About the book

A trip to the intrahistory of asylums of all time

History is written by the supposedly sane but also by the supposedly crazy. Or those who pass for crazy. Asylums, today “psychiatric hospitals”, arouse curiosity, morbidity and even fear in us. Throughout history they have served to heal, but also to seclude, to forget, to separate from society people who are difficult to fit into a conventional society. Asylums serve as a common thread for Fernando Gómez to tell hundreds of curious lives, stories outside the “normal”, anecdotes and historical data about unique buildings.

In Journey to the Center of the Asylums, the protagonist of Fernando Gómez’s two previous books (about cemeteries and prisons) writes letters to the author during the pandemic and in each one he talks to him about a different asylum. The book is not limited to collecting a simple description of buildings that housed madmen, but rather nuances and anecdotes of the madmen and the sane people who lived in them. In short, the intra-history of asylums told in another way.

The stories in this volume are full of anecdotes, some very unpleasant and others more accessible, there are even some funny ones and, without a doubt, all of them surprising. It includes a movie and a song at the end of each chapter that have some relationship with the asylum, as well as some quotes from well-known people.

This original book covers famous asylums, such as La Salpêtrière in Paris or those that had famous artists, politicians or writers within their walls, but also other more unknown ones full of curious stories.

1. VAN GOGH Y EL HOSPITAL DE SAINT-PAUL-DE-MAUSOLE (Saint-Rémy-de-Provence) «In the Saint-Paul sanatorium, Van Gogh found the moments of tranquility he so needed. He is fascinated by the quality of the light and the color of the landscapes that surround Saint-Rémy. The painter does not stop producing works without rest, creating nearly one hundred and fifty paintings during his stay there, one hundred and fifty-three, say the most meticulous, to which must be added numerous drawings that he paints compulsively in just one year, such as If I couldn’t stop doing it. He continually asks his brother for canvases to continue with his work. He needs to be active. To the same extent that he does not stop painting, he also constantly writes letters to Theo.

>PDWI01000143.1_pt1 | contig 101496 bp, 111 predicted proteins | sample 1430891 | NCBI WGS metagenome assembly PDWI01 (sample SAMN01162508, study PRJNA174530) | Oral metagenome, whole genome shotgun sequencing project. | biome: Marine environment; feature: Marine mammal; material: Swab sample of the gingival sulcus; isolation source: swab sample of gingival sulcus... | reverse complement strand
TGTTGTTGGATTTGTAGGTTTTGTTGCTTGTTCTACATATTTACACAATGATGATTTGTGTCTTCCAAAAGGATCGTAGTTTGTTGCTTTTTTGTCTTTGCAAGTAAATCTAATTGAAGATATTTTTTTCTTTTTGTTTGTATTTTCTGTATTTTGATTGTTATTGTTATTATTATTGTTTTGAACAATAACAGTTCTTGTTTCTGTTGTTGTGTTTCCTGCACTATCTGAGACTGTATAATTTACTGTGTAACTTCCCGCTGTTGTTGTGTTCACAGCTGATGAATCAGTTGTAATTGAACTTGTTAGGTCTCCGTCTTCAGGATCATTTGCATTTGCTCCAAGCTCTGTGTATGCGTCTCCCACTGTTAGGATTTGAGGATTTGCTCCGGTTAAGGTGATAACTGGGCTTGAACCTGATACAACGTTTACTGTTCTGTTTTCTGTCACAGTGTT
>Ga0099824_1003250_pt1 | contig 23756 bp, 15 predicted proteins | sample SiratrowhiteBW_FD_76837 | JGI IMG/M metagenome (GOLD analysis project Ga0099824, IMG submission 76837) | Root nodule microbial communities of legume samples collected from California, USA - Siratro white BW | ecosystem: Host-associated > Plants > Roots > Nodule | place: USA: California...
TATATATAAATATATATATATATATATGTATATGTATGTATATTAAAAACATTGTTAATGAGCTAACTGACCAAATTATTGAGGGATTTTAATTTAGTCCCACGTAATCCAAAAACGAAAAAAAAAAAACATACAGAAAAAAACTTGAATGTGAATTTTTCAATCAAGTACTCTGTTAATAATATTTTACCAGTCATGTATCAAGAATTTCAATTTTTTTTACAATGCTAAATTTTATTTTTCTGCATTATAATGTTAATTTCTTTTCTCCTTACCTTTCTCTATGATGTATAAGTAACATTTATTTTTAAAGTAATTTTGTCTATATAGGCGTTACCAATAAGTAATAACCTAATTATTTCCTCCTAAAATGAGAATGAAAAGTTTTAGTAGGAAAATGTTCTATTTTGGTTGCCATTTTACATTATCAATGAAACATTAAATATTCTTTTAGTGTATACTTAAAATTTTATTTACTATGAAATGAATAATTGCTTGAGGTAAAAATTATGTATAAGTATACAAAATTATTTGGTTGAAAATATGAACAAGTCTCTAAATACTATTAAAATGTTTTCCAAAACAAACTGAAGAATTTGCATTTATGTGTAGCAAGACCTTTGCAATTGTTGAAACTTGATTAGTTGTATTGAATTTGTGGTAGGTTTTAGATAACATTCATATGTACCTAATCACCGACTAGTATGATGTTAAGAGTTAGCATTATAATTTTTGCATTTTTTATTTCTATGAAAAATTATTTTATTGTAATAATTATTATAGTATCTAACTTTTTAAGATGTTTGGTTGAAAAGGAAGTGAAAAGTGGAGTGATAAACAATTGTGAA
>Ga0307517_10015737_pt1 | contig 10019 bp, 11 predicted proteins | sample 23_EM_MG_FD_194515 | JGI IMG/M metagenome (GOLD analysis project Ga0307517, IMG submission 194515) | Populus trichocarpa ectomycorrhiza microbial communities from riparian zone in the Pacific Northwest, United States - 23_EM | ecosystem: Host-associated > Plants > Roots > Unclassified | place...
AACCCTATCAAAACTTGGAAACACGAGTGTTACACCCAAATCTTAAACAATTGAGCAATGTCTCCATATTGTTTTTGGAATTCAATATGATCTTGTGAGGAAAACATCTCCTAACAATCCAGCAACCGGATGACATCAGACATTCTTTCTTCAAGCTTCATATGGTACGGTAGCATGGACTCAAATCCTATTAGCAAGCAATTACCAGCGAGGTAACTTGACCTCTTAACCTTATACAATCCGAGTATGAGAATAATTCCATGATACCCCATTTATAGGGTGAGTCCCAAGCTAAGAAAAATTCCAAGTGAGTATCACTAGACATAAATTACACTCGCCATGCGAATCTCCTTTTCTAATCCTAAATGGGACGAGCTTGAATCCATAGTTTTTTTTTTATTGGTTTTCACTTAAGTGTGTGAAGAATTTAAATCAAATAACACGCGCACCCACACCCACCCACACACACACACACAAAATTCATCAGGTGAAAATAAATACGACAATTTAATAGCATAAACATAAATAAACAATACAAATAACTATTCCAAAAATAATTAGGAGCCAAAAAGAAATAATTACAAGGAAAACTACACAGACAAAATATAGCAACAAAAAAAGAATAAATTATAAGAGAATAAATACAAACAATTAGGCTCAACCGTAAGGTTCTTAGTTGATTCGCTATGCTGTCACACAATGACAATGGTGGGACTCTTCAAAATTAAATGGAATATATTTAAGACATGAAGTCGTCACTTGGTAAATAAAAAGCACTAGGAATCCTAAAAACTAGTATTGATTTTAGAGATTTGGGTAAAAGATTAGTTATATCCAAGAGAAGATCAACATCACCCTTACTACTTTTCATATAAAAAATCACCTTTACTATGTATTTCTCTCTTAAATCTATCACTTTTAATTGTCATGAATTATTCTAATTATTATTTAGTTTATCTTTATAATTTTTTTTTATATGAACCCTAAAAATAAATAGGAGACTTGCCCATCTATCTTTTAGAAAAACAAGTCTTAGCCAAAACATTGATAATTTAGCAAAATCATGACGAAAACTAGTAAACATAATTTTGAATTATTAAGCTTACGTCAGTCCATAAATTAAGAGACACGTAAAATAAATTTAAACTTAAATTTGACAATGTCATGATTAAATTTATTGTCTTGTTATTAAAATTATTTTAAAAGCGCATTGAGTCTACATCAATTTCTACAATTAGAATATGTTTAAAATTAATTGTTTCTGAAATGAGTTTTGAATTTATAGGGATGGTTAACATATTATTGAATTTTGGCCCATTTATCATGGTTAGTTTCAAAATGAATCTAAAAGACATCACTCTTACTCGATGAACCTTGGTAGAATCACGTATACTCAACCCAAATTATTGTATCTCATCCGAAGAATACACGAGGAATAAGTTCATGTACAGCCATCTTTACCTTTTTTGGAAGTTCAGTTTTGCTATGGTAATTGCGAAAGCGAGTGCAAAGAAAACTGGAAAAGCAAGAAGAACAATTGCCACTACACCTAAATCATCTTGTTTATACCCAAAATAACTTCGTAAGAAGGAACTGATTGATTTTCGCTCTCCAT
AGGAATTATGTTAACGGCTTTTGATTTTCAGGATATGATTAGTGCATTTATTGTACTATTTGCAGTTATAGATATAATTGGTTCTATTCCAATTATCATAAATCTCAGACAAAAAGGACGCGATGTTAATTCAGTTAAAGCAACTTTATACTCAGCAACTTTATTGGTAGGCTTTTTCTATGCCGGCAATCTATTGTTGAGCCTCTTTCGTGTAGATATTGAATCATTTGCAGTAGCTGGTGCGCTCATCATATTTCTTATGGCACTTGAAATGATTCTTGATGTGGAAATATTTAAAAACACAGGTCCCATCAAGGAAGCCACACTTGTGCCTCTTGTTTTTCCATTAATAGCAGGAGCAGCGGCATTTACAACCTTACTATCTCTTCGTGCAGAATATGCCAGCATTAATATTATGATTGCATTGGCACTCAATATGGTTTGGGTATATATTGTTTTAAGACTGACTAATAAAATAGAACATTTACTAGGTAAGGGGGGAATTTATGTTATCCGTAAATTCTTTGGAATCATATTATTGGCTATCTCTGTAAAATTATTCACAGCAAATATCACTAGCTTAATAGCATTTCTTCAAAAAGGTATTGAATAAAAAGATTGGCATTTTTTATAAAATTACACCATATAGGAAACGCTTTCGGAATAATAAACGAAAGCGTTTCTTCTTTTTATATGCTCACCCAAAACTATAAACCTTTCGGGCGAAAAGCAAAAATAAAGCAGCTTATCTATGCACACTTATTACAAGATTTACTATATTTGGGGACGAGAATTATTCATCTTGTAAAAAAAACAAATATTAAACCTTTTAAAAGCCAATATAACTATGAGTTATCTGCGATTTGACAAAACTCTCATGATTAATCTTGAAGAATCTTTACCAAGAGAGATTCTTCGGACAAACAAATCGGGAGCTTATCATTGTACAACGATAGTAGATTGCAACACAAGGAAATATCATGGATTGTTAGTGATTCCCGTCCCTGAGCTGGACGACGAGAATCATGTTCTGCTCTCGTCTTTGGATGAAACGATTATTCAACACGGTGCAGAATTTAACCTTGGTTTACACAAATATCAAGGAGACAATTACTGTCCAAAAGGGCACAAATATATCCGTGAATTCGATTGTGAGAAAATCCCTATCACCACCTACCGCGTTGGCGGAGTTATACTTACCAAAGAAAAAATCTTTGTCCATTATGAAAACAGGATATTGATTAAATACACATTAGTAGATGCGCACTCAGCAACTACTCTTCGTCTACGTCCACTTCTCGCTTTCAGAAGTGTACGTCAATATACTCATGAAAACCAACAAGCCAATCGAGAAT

2. CAMILE CLAUDEL AND THE HOSPITALS OF VILLE-EVRARD AND MONTDEVERGUES (Vaucluse) «Since the breakup, the passion that he previously felt for Rodin, he channeled into making sculptures. Her orders are piling up, but she has financial problems for not meeting the delivery date agreed upon with the gallery owners. Her health is weakening. It is then that madness visits her and the first symptoms of it appear, which manifest themselves with the massive destruction of her work. It is March 1913 and Camille Claudel has not created a new work for fifteen years. She lives apart from everyone. The only one who seems to understand her is her father, who always defends her against the opinion of her wife. The death of her father precipitates the events. After her funeral, her mother decides to admit her to a mental sanatorium.

3. HOSPITAL DE LA SALPÊTRIÈRE (Paris) «The women who were taken to be held in La Salpêtrière were those who were detained by the police, in the raids they systematically carried out in the poorest neighborhoods of Paris, and were not selected to be deported to Louisiana, in order to become the mothers who were needed in the colonies that France had in America. To get an idea of ​​how these women were transported to confinement, there is a painting painted around 1754 by Étienne Jeaurat entitled The Transport of Prostitutes to the Hospital of La Salpêtrière. The canvas shows a large number of women crammed into a cart, who are taken to the hospital to remove them from the streets of Paris for life.

Source: https://algunoslibrosbuenos.com/viaje-al-centro-de-los-manicomios

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